Every woman is familiar with the cramps and pain that come with “that time of the month.” But what about monthly pain that is so bad it has an impact on the rest of your time? What about cramps that are so intense they disrupt daily life? Symptoms like these are often due to a women’s health condition called endometriosis.
According to the Endometriosis Foundation of America, most women with endometriosis are between 25 and 35 years old, the period of life considered a woman’s most reproductive years. However, endometriosis can affect any young girl or woman once she begins having her period.
The Endometriosis Foundation of America reports that approximately 200 million women worldwide have endometriosis, including 1 out of 10 women in the United States. So what exactly causes this condition and what can women do about it? We’re here to explain endometriosis, help you identify symptoms and risk factors, and offer some natural suggestions for symptom relief.
What Is Endometriosis?
The inside of a woman’s uterus is lined with tissue called endometrium. The endometrium’s function inside the uterus has to do with menstruation and pregnancy. Each month, the endometrium thickens in anticipation of receiving a fertilized egg. Once an egg is released and fertilized, it attaches to the endometrium inside the uterus so it can grow. If the egg is unfertilized or fertilized but does not attach, then the outer layer of the endometrium is shed, causing menstruation. Sometimes, endometrial tissue grows outside of the uterus and onto other reproductive organs, such as on or in the ovaries, fallopian tubes, and the pelvic lining, a condition called endometriosis.
Causes of Endometriosis
The exact cause of endometriosis is unknown, but there are several potential culprits.
- Retrograde menstruation: Rather than flowing out of the body, menstrual blood backtracks into the fallopian tubes and pelvic cavity, where endometrial cells can then accumulate on the pelvic walls and organs.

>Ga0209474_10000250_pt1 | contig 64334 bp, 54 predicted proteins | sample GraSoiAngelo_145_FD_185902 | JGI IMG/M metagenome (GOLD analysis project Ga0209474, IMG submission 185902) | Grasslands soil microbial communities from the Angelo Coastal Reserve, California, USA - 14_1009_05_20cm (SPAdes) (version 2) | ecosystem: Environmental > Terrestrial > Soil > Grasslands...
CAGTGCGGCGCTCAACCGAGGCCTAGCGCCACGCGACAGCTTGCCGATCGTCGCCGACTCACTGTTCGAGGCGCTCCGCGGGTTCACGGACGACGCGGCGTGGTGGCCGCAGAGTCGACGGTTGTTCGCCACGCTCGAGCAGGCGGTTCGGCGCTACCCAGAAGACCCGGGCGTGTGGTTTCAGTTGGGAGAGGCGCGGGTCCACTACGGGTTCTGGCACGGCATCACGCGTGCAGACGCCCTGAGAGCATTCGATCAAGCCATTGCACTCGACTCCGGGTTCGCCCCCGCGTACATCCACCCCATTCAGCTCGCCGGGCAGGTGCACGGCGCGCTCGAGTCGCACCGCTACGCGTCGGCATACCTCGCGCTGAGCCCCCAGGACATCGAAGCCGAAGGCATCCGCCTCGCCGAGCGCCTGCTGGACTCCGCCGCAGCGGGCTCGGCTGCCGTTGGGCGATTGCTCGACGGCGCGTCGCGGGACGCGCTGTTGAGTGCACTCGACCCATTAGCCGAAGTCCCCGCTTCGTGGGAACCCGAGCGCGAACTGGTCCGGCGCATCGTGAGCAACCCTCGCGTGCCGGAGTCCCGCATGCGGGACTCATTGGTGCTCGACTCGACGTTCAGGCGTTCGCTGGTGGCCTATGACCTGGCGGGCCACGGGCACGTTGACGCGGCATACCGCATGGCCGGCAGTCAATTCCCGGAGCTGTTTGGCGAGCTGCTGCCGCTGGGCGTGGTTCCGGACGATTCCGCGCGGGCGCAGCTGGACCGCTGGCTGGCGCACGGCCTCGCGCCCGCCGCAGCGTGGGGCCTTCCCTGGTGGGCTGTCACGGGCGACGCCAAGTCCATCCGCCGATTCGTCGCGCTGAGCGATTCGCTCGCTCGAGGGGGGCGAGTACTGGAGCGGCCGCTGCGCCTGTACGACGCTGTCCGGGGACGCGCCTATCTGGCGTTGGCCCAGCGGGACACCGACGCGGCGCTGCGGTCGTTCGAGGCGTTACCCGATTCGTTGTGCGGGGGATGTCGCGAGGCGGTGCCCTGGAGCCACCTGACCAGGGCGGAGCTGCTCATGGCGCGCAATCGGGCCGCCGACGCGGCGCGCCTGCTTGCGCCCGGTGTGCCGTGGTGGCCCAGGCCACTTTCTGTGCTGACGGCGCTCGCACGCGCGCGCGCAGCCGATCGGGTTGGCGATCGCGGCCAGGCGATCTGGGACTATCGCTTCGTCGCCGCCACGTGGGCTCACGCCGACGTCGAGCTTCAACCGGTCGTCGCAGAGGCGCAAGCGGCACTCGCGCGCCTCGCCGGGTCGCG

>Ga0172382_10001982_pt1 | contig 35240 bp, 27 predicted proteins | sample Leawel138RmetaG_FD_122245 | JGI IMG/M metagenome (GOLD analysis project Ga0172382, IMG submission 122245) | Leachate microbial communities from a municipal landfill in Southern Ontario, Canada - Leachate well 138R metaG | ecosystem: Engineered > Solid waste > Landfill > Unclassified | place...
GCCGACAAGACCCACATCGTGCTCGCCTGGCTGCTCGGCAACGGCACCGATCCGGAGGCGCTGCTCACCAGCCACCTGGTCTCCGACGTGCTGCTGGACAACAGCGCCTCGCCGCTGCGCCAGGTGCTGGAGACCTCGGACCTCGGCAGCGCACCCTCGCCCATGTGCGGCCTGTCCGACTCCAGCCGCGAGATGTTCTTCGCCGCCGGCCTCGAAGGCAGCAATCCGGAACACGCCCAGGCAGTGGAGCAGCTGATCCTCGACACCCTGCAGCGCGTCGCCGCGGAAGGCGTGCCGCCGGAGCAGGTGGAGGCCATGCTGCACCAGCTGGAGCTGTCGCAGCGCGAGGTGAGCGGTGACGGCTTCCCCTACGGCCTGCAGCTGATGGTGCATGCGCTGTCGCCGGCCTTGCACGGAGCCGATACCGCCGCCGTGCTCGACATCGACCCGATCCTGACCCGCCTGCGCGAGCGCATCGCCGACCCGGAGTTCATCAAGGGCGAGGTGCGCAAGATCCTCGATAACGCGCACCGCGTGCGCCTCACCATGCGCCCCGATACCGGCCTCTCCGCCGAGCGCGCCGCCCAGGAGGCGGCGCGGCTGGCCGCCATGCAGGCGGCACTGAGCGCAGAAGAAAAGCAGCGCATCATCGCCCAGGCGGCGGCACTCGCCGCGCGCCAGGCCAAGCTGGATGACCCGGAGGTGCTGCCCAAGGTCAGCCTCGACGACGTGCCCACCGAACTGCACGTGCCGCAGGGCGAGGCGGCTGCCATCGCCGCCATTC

- Hereditary factors: There may be a genetic component to endometriosis, as it’s been found to run in families.
- Peritoneal cells: Peritoneal cells in the inner cavity of your abdomen may, according to a principle called the “induction theory,” morph into endometrial cells due to the influence of certain hormones or immune factors.
- Meyer’s Theory: Similar to peritoneal cells, embryonic cells that make up the earliest stage of development, may transform into endometrial cells during puberty.
- Surgical incisions: Endometrial cells can latch onto surgical incisions after procedures such as a C-section or hysterectomy.
- The transport of endometrial cells: Endometrial cells from the lining of the uterus can be carried by the blood vessels or lymphatic system throughout the body.
- Immune system malfunctioning: A faulty immune system can compromise the body’s ability to seek and eradicate out-of-control endometrial tissue.
Pain is the dominant symptom of endometriosis, and can range from mild to severe. According to the Mayo Clinic, endometriosis pain can strike in a multitude of ways including:
- Painful periods: Dysmenorrhea is a medical term for pain experienced before and during your menstrual periods, including cramps and pelvic pain. The pain can sometimes extend to the lower back or manifest as abdominal pain or discomfort.
- Painful sex: Sometimes endometriosis can cause pain during or after sexual intercourse.
- Painful urination or bowel movements: Women with endometriosis may sometimes experience pain while urinating or having a bowel movement, though these symptoms usually occur during menstruation.
Most symptoms of endometriosis occur before or during menstruation, improve afterward, and then come back before the next period. While pain is the primary symptom of endometriosis, other common symptoms include:
- Gastrointestinal issues such as:
- Excessive and irregular bleeding: Every woman’s menstrual flow is different, and some women experience heavy bleeding without any underlying cause. However, endometriosis is known to cause excessively heavy bleeding during menstruation, called menorrhagia, or irregular bleeding between periods, called menometrorrhagia.
- Infertility: According to UCLA Obstetrics and Gynecology, endometriosis is present in about 20-40% of women with infertility. Endometriosis contributes to infertility by damaging the fallopian tubes and instigating inflammation that causes the reproductive system to function abnormally.
If your health care provider suspects endometriosis is the cause of your symptoms, he or she will perform a series of tests to rule out other possible conditions, such as pelvic inflammatory disease (PID) or ovarian cysts, before confirming an endometriosis diagnosis.
Regular pelvic exams are important so that your doctor can spot any changes in your health right away. They are also the first step to diagnosing endometriosis.
During a pelvic exam, your doctor won’t be able to feel the actual endometriosis, but he or she can feel for any other abnormalities, such as cysts called endometriomas that may have formed as a result of the endometriosis. In cases such as these, surrounding tissue can become inflamed and irritated, leading to scar tissue and adhesions that can cause pelvic tissues and organs to clump together.